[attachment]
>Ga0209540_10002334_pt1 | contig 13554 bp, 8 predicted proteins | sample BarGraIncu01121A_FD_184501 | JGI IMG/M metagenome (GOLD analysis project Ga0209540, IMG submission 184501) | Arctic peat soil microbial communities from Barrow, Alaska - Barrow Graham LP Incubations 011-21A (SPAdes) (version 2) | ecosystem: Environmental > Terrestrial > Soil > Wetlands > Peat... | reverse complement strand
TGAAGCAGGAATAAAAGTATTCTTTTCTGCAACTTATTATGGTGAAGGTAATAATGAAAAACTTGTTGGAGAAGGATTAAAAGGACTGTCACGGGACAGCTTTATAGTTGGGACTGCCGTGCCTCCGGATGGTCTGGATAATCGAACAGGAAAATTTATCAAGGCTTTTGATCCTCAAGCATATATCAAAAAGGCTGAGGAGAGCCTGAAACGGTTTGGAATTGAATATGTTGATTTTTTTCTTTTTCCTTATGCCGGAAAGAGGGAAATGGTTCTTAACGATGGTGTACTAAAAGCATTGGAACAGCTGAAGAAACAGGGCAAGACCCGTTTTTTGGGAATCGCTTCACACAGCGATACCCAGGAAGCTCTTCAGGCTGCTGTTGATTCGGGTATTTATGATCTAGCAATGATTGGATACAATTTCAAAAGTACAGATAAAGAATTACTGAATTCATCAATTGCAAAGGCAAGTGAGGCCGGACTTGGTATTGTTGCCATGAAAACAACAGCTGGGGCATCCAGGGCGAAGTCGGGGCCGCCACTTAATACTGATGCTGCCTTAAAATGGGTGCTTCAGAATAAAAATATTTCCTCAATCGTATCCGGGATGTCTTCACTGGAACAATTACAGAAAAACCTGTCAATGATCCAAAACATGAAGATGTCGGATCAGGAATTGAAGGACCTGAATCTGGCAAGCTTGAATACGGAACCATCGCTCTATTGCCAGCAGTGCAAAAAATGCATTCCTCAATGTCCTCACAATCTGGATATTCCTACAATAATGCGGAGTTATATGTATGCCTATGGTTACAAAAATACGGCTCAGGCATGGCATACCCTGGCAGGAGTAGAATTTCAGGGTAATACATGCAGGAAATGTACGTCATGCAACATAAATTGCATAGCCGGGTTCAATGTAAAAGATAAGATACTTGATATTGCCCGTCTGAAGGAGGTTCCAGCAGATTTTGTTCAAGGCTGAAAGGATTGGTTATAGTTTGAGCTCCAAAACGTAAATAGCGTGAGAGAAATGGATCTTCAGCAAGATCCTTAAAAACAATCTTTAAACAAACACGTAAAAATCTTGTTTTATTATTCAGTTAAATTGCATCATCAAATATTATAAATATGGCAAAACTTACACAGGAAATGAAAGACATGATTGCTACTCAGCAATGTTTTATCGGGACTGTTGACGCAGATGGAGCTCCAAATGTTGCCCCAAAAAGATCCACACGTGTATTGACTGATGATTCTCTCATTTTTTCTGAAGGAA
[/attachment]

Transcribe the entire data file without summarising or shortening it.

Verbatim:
>Ga0209540_10002334_pt1 | contig 13554 bp, 8 predicted proteins | sample BarGraIncu01121A_FD_184501 | JGI IMG/M metagenome (GOLD analysis project Ga0209540, IMG submission 184501) | Arctic peat soil microbial communities from Barrow, Alaska - Barrow Graham LP Incubations 011-21A (SPAdes) (version 2) | ecosystem: Environmental > Terrestrial > Soil > Wetlands > Peat... | reverse complement strand
TGAAGCAGGAATAAAAGTATTCTTTTCTGCAACTTATTATGGTGAAGGTAATAATGAAAAACTTGTTGGAGAAGGATTAAAAGGACTGTCACGGGACAGCTTTATAGTTGGGACTGCCGTGCCTCCGGATGGTCTGGATAATCGAACAGGAAAATTTATCAAGGCTTTTGATCCTCAAGCATATATCAAAAAGGCTGAGGAGAGCCTGAAACGGTTTGGAATTGAATATGTTGATTTTTTTCTTTTTCCTTATGCCGGAAAGAGGGAAATGGTTCTTAACGATGGTGTACTAAAAGCATTGGAACAGCTGAAGAAACAGGGCAAGACCCGTTTTTTGGGAATCGCTTCACACAGCGATACCCAGGAAGCTCTTCAGGCTGCTGTTGATTCGGGTATTTATGATCTAGCAATGATTGGATACAATTTCAAAAGTACAGATAAAGAATTACTGAATTCATCAATTGCAAAGGCAAGTGAGGCCGGACTTGGTATTGTTGCCATGAAAACAACAGCTGGGGCATCCAGGGCGAAGTCGGGGCCGCCACTTAATACTGATGCTGCCTTAAAATGGGTGCTTCAGAATAAAAATATTTCCTCAATCGTATCCGGGATGTCTTCACTGGAACAATTACAGAAAAACCTGTCAATGATCCAAAACATGAAGATGTCGGATCAGGAATTGAAGGACCTGAATCTGGCAAGCTTGAATACGGAACCATCGCTCTATTGCCAGCAGTGCAAAAAATGCATTCCTCAATGTCCTCACAATCTGGATATTCCTACAATAATGCGGAGTTATATGTATGCCTATGGTTACAAAAATACGGCTCAGGCATGGCATACCCTGGCAGGAGTAGAATTTCAGGGTAATACATGCAGGAAATGTACGTCATGCAACATAAATTGCATAGCCGGGTTCAATGTAAAAGATAAGATACTTGATATTGCCCGTCTGAAGGAGGTTCCAGCAGATTTTGTTCAAGGCTGAAAGGATTGGTTATAGTTTGAGCTCCAAAACGTAAATAGCGTGAGAGAAATGGATCTTCAGCAAGATCCTTAAAAACAATCTTTAAACAAACACGTAAAAATCTTGTTTTATTATTCAGTTAAATTGCATCATCAAATATTATAAATATGGCAAAACTTACACAGGAAATGAAAGACATGATTGCTACTCAGCAATGTTTTATCGGGACTGTTGACGCAGATGGAGCTCCAAATGTTGCCCCAAAAAGATCCACACGTGTATTGACTGATGATTCTCTCATTTTTTCTGAAGGAA